Anyone who trains with me knows I don't do the conventional core exercises, a lot of research (Stuart McGill et al) show nowadays that conventional ab training: crunches, situps, rotational movements (such as the russian twist) actually have a negative impact on the spine as well as shortening your Rectus (RA) Abdominis (conventionally known as the abs).
As Mike Robertson states on his blog:
The RA has three primary functionsCorrect posture when training is essential, cues never involve a rounded back (thoracic kyphosis) as this puts the spine in a compromised position, it also reduces the scapulaes ability to get into appropriate positions which can lead to rotator cuff problems. When we do crunches/situps and back extensions (trunk flexion/extension) we are encouraging a posture that is detrimental, we need to spend a lot of time with clients correcting postures. Crunches shorten the length of the RA, it pulls down your ribs and by extension, shoulders further creating a rounded upper back. As Mike Robertson states:
The primary functions of your RA include:
- Trunk flexion/Resisting Trunk Extension
- Posterior Pelvic Tilt
- Transmission of “hoop” stresses. (Robertson 2010)
Mike Boyle has a great analogy here – it’s like a credit card. Bend a new credit card back and forth and, initially, it bounces back. But if you continue to bend that card, you eventually start to see a white crack. Continue to bend it back and forth, and over time that crack leads to a break. Your spine is not much different. (Robertson 2010)The RA (as well as the rest of the muscles of the core) is also designed to reduce movements around the lumbar spine (low back), it also transmits forces (from upper and lower body) as well as prevents movements. Core stabilisation training (planks, side planks, bridging) can help clients with low back pain as well as develop the core. As Mike Robertson states yet again:
Who needs crunches anyway?The point is when I program I am essentially designing ab programs that resist movement as opposed to promoting movement. The RA is innervated by the same nerve so you can't isolate upper or lower abs, instead we train for resistance rather than isolation. Ab rollouts/bodysaws, anti rotation presses, planks, all of these make up the bulk of my core routine as they are all exercises which train the abs to develop (hypertrophy) as well as training them in a way that is functionally accurate. That's part of the reason I also get my clients to lift heavy weights, aside from the fact that it has a raft of physiological benefits unrelated to the abs, it also causes the body to engage them in a stabilisation capacity, therefore developing them further.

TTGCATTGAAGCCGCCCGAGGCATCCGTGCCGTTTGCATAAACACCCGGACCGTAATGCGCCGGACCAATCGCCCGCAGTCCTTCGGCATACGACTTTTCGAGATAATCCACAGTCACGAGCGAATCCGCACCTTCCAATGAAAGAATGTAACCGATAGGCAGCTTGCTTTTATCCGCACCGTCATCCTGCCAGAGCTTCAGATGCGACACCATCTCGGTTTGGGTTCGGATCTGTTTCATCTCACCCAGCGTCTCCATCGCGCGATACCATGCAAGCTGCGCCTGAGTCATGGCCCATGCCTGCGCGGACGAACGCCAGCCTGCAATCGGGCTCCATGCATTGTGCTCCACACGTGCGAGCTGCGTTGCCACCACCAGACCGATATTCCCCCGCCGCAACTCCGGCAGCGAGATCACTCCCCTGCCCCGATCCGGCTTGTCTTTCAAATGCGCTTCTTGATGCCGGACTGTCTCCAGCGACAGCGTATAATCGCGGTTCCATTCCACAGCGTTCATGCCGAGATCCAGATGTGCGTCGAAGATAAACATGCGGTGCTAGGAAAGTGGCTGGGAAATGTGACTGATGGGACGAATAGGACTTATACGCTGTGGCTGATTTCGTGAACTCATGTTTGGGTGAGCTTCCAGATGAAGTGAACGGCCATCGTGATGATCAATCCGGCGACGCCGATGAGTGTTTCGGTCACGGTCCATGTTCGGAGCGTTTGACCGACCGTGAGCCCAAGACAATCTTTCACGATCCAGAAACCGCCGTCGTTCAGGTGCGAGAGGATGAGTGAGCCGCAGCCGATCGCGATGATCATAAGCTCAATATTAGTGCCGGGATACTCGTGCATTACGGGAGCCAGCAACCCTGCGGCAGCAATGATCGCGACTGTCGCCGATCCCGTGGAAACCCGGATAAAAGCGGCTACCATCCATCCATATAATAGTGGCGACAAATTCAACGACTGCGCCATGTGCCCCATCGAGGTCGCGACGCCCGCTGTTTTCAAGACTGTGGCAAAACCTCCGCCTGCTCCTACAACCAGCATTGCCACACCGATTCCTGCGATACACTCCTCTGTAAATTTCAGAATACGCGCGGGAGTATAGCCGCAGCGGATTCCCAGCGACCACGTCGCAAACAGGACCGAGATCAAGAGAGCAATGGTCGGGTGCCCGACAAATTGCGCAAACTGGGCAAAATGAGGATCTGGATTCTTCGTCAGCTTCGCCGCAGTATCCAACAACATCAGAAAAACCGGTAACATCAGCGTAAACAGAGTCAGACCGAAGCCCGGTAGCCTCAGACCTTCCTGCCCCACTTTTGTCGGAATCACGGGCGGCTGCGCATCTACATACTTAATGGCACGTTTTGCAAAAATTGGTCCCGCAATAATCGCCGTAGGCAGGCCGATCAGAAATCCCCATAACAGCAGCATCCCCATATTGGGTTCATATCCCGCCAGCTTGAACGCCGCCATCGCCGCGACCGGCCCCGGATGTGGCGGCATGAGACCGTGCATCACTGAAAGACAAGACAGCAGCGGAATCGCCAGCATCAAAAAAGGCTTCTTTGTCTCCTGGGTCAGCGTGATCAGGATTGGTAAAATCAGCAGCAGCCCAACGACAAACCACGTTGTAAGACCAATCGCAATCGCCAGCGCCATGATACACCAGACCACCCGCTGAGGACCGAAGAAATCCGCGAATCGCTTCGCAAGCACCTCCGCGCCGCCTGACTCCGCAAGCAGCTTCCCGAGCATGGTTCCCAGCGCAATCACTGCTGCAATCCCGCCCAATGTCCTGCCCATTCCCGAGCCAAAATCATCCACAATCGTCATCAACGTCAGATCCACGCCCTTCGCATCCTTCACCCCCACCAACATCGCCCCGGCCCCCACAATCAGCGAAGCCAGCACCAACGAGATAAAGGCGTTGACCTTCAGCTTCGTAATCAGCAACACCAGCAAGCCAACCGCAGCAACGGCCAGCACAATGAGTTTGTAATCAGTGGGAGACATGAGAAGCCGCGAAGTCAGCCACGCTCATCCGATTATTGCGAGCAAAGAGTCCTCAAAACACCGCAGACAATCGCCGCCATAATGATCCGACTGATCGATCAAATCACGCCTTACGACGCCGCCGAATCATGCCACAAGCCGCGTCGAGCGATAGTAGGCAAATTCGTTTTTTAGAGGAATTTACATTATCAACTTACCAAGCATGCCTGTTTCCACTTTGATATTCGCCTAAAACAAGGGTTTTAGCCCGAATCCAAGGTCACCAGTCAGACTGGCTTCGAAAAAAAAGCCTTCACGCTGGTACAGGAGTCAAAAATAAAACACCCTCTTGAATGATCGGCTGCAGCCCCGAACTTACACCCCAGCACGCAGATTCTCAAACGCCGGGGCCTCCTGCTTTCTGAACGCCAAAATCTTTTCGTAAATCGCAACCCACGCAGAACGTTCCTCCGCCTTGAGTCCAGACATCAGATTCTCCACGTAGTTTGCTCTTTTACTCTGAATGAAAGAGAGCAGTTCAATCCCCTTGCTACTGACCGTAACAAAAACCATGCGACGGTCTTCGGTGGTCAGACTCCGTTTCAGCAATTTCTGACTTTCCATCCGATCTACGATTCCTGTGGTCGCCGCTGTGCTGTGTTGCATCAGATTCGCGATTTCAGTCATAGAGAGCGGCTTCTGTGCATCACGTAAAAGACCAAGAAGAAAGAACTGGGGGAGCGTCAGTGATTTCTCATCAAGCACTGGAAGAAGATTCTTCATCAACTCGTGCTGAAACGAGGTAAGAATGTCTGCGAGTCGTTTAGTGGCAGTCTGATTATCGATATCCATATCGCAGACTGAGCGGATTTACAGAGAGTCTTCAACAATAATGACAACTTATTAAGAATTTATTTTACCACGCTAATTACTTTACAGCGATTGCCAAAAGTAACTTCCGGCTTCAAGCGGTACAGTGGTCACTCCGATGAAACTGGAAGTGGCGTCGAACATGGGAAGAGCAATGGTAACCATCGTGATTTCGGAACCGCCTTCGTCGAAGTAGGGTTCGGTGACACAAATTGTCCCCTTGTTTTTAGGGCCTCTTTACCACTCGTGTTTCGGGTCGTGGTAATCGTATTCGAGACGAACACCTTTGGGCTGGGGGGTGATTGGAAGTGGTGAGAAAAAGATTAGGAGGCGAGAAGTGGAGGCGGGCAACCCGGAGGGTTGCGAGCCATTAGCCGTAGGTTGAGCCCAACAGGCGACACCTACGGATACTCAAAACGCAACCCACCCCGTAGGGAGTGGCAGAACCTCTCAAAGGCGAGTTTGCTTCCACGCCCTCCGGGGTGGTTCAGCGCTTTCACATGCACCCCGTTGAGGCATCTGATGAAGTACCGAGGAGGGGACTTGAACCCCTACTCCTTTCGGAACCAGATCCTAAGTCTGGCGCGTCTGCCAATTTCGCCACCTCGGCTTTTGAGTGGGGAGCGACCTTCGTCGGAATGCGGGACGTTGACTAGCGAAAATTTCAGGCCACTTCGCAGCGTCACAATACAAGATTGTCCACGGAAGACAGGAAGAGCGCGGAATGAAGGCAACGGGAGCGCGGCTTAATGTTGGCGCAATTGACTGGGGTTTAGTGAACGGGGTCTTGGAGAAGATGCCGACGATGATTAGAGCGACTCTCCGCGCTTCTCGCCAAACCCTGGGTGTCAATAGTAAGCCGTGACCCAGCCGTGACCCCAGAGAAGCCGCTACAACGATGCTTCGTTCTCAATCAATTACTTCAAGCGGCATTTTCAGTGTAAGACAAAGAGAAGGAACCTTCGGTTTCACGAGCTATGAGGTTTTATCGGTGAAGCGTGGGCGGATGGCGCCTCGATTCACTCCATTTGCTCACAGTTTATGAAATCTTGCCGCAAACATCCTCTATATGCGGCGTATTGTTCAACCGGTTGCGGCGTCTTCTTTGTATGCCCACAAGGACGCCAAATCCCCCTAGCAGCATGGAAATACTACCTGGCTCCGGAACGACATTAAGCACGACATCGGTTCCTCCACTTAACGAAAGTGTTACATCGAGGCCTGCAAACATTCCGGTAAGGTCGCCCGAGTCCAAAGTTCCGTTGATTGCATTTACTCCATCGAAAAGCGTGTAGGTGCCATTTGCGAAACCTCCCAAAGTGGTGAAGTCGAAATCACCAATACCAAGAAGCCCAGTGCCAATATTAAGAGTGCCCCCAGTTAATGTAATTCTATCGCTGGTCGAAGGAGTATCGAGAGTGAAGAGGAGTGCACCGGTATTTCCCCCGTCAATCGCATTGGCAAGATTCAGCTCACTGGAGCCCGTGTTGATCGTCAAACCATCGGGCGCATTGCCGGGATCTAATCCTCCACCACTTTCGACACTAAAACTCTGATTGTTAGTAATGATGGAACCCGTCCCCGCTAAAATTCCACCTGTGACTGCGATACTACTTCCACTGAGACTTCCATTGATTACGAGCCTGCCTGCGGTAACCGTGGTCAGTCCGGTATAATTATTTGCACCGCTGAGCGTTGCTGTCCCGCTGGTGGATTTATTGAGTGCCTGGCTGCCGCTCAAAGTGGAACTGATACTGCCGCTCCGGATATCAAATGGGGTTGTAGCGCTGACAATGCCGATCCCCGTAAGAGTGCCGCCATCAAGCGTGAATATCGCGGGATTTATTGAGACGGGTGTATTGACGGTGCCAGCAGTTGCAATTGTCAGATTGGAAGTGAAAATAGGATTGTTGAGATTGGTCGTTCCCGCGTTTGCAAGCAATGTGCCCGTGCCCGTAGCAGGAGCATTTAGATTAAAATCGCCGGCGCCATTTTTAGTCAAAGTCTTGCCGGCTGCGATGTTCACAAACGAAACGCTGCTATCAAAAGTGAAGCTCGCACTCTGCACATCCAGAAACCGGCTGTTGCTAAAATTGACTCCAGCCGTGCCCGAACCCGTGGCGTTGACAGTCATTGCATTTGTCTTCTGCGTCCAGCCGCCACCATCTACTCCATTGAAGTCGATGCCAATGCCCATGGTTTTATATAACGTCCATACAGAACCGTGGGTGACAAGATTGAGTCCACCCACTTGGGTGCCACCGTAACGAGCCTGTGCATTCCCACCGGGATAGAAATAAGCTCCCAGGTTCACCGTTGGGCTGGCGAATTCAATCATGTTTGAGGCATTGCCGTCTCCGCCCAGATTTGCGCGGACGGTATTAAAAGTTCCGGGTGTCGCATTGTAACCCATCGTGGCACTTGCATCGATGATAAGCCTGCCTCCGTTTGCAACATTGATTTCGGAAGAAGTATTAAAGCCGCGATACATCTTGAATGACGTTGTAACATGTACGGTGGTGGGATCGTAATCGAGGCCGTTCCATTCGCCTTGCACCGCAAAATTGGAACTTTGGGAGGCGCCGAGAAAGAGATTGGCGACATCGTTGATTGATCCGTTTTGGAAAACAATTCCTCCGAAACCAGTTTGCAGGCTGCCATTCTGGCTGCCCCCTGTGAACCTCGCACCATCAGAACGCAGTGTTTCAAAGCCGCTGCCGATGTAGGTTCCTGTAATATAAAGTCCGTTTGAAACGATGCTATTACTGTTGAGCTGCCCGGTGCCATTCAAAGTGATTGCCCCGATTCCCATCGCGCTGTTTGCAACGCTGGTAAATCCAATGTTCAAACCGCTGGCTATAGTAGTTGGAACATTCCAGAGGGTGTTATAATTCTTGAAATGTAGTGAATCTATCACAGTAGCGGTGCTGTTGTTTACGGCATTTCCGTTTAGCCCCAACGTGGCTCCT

Everybody and their mother can tell you that crunches train your “core.” What they may or may not be able to tell you is that you’re training spinal flexion.
First, it’s important to note where you’re getting your movement; a true crunch where your lumbar spine doesn’t move focuses on spinal flexion through the thoracic spine, or upper back.
People will obviously tell you that crunches spare the spine and isolate the abs. To an extent, they’re correct – when compared to a full range of motion sit-up, they probably are a superior option.
What people fail to discuss are the broader implications of performing a ton of crunches in their programming. Just because they aren’t hurting your back doesn’t mean they’re a great exercise.
From a global perspective, I can’t tell you how many people I see with jacked up shoulders and necks. Their postures often look the same – their head is carried in front of their body, their shoulders are slouched forward, etc. (Robertson 2010)
Ab Rollouts- There are several progressions for this exercise, beginners should begin with a rollout on a fitball. The rollout, due to its eccentric loading can be quite strenuous on the abs, specifically the lower abs (even with a common innervation DOMS can still be felt in specific areas of the RA), hence we reduce the load by raising the torso.
Plank/Side Plank- There seems to be some debate as to whether planks are great for hypertrophy for abs, to me it's irrelevant. Every client I get needs more stability around the trunk, they need to learn how to activate their glutes and the plank is a great beginner exercises to get them integrating the whole body into ab work.
Ab training is essential for better posture, strengthening the abs and if your bodyfat is low enough developing some additional definition. As explained above, the abs are primarily designed to resist movement, as such we train them accordingly. Exercises like crunches/situps/back extensions should be a thing of the past, there are enough progressions within the several exercises above to develop the abs functionally.
ReferencesRobertson M., (2010). Understanding Your Abs. Retrieved 22/04/2011. http://robertsontrainingsystems.com/blog/understanding-your-abs/
Robertson M., (2010). Understanding Your Abs.Part 2. Retrieved 22/04/2011. http://robertsontrainingsystems.com/blog/understanding-your-abs-part-ii/